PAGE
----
Again, I’d like to know the spell he cast to stupify the masses who have voted for him so far.

        Considering the options, it’s no wonder people are turning to someone they consider untainted by Washington. People will grasp at the warm expression of concern, and Obama’s ability to turn a phrase and appear like he cares resembles Reagan more than the most ardent Republican. And as the mantle of Camelot falls on his shoulders, he’s beginning to look messianic to some. If he continues on the path he is, he might very well win the prize with percentages we haven’t seen in decades. Hailed as a “Uniter” and promising nothing concrete, he can appear to be effective, and actually accomplish a lot while doing little. Rising on a tide of worldwide change he can seem to be the implementer of those changes, and be praised for miracles he had no part in.

        But wait for the boasting…

    • Oengus,

      As to Wikipedia, I looked up one of the great Catholic theologians/saints of the Middle Ages one day and someone had written in the entry that his cause of death was AIDS.

      No agenda there!

  8. Pondering our uncertain future

    Obama’s main appeal seems to be the seemingly “fresh” approach his platform is built upon. He’s being heralded as a messianic type, a “great uniter” who even the Arab and European nations are watching with glad anticipation. Who knows — Barack Obama may be just the man to finally bring about world peace in the Middle East and elsewhere. I’m not a fan of him myself, but even watching a clip of him on YouTube the other day — I found myself mesmerized. He is having that effect on the bulk of the population. Why — it doesn’t really add up. What do we really know about this man? Very little. But even those who really don’t like what the Democratic Party stands for find themselves transfixed by the man. There is something in his demeanor .. the masses are just running after him.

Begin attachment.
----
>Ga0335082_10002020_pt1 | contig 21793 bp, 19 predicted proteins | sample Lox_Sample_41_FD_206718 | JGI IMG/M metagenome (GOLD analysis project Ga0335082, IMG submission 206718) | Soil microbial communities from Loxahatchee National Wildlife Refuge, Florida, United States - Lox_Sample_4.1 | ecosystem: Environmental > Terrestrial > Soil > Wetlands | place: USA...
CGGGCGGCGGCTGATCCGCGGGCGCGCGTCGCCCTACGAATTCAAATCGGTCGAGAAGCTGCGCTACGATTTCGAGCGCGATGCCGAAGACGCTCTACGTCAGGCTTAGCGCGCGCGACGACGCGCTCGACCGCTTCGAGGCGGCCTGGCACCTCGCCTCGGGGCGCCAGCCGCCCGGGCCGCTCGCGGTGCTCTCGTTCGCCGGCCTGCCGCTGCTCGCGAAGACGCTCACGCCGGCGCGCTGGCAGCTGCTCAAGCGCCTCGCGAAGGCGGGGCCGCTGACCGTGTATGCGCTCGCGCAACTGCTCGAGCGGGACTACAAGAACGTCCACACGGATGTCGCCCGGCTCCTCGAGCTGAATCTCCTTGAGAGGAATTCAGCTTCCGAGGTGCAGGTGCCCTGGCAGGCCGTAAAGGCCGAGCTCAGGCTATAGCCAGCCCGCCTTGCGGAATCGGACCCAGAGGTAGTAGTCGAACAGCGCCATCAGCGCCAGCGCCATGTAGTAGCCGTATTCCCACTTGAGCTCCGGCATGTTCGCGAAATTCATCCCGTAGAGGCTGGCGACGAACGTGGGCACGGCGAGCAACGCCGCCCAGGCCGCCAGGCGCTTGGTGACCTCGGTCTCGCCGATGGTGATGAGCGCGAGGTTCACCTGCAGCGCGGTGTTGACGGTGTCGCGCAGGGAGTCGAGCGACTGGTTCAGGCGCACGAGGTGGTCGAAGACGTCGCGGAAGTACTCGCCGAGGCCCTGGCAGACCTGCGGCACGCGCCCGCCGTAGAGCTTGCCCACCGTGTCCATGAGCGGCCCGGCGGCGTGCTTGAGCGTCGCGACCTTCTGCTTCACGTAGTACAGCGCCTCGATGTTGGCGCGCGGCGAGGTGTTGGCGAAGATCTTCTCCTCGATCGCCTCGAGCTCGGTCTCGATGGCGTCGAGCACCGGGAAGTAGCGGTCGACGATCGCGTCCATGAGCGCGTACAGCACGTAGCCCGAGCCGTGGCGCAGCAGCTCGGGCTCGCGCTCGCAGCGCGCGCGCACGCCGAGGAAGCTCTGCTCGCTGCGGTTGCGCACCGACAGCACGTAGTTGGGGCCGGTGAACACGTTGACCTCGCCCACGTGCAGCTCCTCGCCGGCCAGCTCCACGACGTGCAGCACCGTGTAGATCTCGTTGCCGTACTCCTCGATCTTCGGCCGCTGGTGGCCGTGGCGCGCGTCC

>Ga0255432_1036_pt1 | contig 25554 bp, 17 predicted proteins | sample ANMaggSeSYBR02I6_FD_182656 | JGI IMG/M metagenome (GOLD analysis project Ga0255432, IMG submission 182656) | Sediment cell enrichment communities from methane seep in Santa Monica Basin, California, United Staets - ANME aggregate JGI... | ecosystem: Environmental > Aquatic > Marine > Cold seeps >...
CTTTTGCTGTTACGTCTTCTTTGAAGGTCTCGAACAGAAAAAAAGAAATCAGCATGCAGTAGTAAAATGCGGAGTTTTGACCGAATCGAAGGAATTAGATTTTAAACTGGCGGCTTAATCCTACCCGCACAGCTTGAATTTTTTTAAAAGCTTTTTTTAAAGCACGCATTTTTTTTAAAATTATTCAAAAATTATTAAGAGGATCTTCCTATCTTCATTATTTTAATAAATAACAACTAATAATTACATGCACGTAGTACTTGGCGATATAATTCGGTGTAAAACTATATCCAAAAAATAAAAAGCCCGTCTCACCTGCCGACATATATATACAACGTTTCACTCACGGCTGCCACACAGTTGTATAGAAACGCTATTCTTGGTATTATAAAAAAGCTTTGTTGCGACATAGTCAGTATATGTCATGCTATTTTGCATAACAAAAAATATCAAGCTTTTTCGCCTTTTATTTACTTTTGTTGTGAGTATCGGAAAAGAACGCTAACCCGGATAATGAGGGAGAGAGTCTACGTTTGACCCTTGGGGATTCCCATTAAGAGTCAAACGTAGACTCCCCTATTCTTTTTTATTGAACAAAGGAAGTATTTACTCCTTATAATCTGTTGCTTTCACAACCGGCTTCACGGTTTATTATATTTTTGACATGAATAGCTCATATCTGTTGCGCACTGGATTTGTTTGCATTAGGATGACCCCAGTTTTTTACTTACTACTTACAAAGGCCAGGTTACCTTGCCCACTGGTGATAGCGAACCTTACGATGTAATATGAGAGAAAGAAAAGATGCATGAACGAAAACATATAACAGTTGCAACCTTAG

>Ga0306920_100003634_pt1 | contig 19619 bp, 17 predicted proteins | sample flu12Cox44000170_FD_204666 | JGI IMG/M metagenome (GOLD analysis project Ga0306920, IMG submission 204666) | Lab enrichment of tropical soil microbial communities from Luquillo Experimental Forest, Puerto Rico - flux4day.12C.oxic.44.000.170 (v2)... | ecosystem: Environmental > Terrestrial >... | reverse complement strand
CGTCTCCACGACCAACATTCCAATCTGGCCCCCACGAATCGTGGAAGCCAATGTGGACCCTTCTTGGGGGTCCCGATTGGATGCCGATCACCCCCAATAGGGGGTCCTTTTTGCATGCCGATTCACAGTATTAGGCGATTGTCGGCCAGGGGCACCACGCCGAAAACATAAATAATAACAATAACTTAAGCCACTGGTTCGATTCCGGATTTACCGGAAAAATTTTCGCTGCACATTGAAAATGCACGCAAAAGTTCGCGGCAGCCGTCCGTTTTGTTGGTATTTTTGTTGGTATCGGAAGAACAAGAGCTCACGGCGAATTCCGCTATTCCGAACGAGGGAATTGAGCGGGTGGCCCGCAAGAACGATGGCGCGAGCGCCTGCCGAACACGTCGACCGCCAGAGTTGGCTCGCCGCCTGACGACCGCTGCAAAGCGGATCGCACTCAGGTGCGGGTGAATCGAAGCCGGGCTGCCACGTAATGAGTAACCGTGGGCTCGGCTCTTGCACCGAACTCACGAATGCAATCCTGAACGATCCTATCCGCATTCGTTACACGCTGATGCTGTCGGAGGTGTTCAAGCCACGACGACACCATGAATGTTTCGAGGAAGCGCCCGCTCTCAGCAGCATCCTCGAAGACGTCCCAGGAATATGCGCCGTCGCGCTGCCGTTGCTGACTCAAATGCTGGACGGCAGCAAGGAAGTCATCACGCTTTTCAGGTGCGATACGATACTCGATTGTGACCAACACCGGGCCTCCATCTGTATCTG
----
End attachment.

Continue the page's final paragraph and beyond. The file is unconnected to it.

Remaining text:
Perhaps Barack Obama really can bring about “change we can believe in. If anyone on the political scene can unite this broken world and usher in some semblance of peace (finally), it could be him.

    Irregardless, it looks certain that the freshman senator from Illinois IS going to be our president, and very soon.

    • Pondering,

      The Bible mentions another leader who will rise up and be a great uniter, a man who will have worldwide appeal, one who will bring about “peace,” and who will be mesmerizing, adored, and the leader of masses of people.

      Let’s just say that the man mentioned isn’t on the side of Jesus and leave it at that. 🙁

    • Yep, Pondering, that pretty much encapsulates it right there. The article even referred to the fog that settles over people’s brains when Obama speaks, talks about the fact that there is no “there” there, and that not thing he says really comes from him but from some other famous person (who probably would not think much of Obama in the long run).

      Yes, scary. Very, very scary.